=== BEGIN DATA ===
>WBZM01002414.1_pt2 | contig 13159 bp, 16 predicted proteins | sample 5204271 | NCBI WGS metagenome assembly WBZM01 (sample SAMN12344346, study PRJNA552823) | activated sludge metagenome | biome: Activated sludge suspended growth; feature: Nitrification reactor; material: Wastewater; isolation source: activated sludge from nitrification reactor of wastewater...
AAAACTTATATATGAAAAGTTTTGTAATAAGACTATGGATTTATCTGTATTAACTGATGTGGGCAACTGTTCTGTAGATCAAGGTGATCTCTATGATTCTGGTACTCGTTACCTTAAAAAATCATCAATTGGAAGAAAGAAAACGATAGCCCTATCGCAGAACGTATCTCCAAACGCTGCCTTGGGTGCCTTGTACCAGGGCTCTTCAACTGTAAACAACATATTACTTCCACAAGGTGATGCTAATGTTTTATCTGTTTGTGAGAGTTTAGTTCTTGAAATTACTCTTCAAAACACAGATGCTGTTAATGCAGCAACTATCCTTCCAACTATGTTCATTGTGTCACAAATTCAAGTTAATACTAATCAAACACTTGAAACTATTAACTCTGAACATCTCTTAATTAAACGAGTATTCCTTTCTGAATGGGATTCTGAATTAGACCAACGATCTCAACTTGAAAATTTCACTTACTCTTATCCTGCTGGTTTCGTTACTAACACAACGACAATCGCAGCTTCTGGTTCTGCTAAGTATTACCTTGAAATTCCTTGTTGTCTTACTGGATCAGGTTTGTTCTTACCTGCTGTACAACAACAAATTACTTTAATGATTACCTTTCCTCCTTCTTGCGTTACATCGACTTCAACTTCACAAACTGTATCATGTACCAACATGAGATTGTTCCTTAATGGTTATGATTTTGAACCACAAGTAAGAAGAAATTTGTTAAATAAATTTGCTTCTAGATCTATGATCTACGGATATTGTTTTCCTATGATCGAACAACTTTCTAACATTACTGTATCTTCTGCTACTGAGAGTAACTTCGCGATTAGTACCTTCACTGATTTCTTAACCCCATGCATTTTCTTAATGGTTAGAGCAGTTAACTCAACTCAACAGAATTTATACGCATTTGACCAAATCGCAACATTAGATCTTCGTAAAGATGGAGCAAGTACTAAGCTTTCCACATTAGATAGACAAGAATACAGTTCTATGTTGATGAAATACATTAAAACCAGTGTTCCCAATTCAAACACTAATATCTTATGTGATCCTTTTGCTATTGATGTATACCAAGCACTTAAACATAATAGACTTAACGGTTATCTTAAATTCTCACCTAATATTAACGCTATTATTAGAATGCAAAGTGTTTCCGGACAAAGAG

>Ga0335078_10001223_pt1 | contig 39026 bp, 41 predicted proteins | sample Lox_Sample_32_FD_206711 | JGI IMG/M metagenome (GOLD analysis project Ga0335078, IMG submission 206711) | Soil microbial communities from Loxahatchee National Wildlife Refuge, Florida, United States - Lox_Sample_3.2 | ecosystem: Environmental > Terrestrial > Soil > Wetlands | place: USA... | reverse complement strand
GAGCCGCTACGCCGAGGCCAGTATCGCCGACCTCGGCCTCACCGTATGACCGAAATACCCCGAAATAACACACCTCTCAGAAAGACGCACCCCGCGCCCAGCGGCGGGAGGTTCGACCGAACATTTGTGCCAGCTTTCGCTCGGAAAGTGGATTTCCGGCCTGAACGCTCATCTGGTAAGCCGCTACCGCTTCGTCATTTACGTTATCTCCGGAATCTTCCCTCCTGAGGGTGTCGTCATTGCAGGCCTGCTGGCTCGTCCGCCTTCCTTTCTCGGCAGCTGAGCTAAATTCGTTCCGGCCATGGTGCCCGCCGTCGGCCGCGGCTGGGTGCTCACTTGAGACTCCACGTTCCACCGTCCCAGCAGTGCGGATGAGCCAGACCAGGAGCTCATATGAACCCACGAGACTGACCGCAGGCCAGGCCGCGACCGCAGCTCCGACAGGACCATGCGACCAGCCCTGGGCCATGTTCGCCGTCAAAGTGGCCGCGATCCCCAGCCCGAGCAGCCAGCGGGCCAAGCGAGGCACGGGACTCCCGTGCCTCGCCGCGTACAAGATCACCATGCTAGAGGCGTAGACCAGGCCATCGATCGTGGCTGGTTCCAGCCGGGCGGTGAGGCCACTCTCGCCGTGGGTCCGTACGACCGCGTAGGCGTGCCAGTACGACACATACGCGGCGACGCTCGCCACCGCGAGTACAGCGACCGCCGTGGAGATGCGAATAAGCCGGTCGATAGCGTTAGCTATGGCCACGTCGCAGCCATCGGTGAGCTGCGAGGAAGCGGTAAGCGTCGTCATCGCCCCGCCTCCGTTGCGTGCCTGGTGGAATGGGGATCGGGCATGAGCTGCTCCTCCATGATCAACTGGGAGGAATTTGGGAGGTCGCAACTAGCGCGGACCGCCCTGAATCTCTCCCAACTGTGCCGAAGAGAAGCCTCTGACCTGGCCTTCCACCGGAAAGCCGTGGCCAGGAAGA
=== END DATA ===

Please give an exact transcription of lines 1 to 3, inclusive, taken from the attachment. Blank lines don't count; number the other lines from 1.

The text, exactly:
>WBZM01002414.1_pt2 | contig 13159 bp, 16 predicted proteins | sample 5204271 | NCBI WGS metagenome assembly WBZM01 (sample SAMN12344346, study PRJNA552823) | activated sludge metagenome | biome: Activated sludge suspended growth; feature: Nitrification reactor; material: Wastewater; isolation source: activated sludge from nitrification reactor of wastewater...
AAAACTTATATATGAAAAGTTTTGTAATAAGACTATGGATTTATCTGTATTAACTGATGTGGGCAACTGTTCTGTAGATCAAGGTGATCTCTATGATTCTGGTACTCGTTACCTTAAAAAATCATCAATTGGAAGAAAGAAAACGATAGCCCTATCGCAGAACGTATCTCCAAACGCTGCCTTGGGTGCCTTGTACCAGGGCTCTTCAACTGTAAACAACATATTACTTCCACAAGGTGATGCTAATGTTTTATCTGTTTGTGAGAGTTTAGTTCTTGAAATTACTCTTCAAAACACAGATGCTGTTAATGCAGCAACTATCCTTCCAACTATGTTCATTGTGTCACAAATTCAAGTTAATACTAATCAAACACTTGAAACTATTAACTCTGAACATCTCTTAATTAAACGAGTATTCCTTTCTGAATGGGATTCTGAATTAGACCAACGATCTCAACTTGAAAATTTCACTTACTCTTATCCTGCTGGTTTCGTTACTAACACAACGACAATCGCAGCTTCTGGTTCTGCTAAGTATTACCTTGAAATTCCTTGTTGTCTTACTGGATCAGGTTTGTTCTTACCTGCTGTACAACAACAAATTACTTTAATGATTACCTTTCCTCCTTCTTGCGTTACATCGACTTCAACTTCACAAACTGTATCATGTACCAACATGAGATTGTTCCTTAATGGTTATGATTTTGAACCACAAGTAAGAAGAAATTTGTTAAATAAATTTGCTTCTAGATCTATGATCTACGGATATTGTTTTCCTATGATCGAACAACTTTCTAACATTACTGTATCTTCTGCTACTGAGAGTAACTTCGCGATTAGTACCTTCACTGATTTCTTAACCCCATGCATTTTCTTAATGGTTAGAGCAGTTAACTCAACTCAACAGAATTTATACGCATTTGACCAAATCGCAACATTAGATCTTCGTAAAGATGGAGCAAGTACTAAGCTTTCCACATTAGATAGACAAGAATACAGTTCTATGTTGATGAAATACATTAAAACCAGTGTTCCCAATTCAAACACTAATATCTTATGTGATCCTTTTGCTATTGATGTATACCAAGCACTTAAACATAATAGACTTAACGGTTATCTTAAATTCTCACCTAATATTAACGCTATTATTAGAATGCAAAGTGTTTCCGGACAAAGAG

>Ga0335078_10001223_pt1 | contig 39026 bp, 41 predicted proteins | sample Lox_Sample_32_FD_206711 | JGI IMG/M metagenome (GOLD analysis project Ga0335078, IMG submission 206711) | Soil microbial communities from Loxahatchee National Wildlife Refuge, Florida, United States - Lox_Sample_3.2 | ecosystem: Environmental > Terrestrial > Soil > Wetlands | place: USA... | reverse complement strand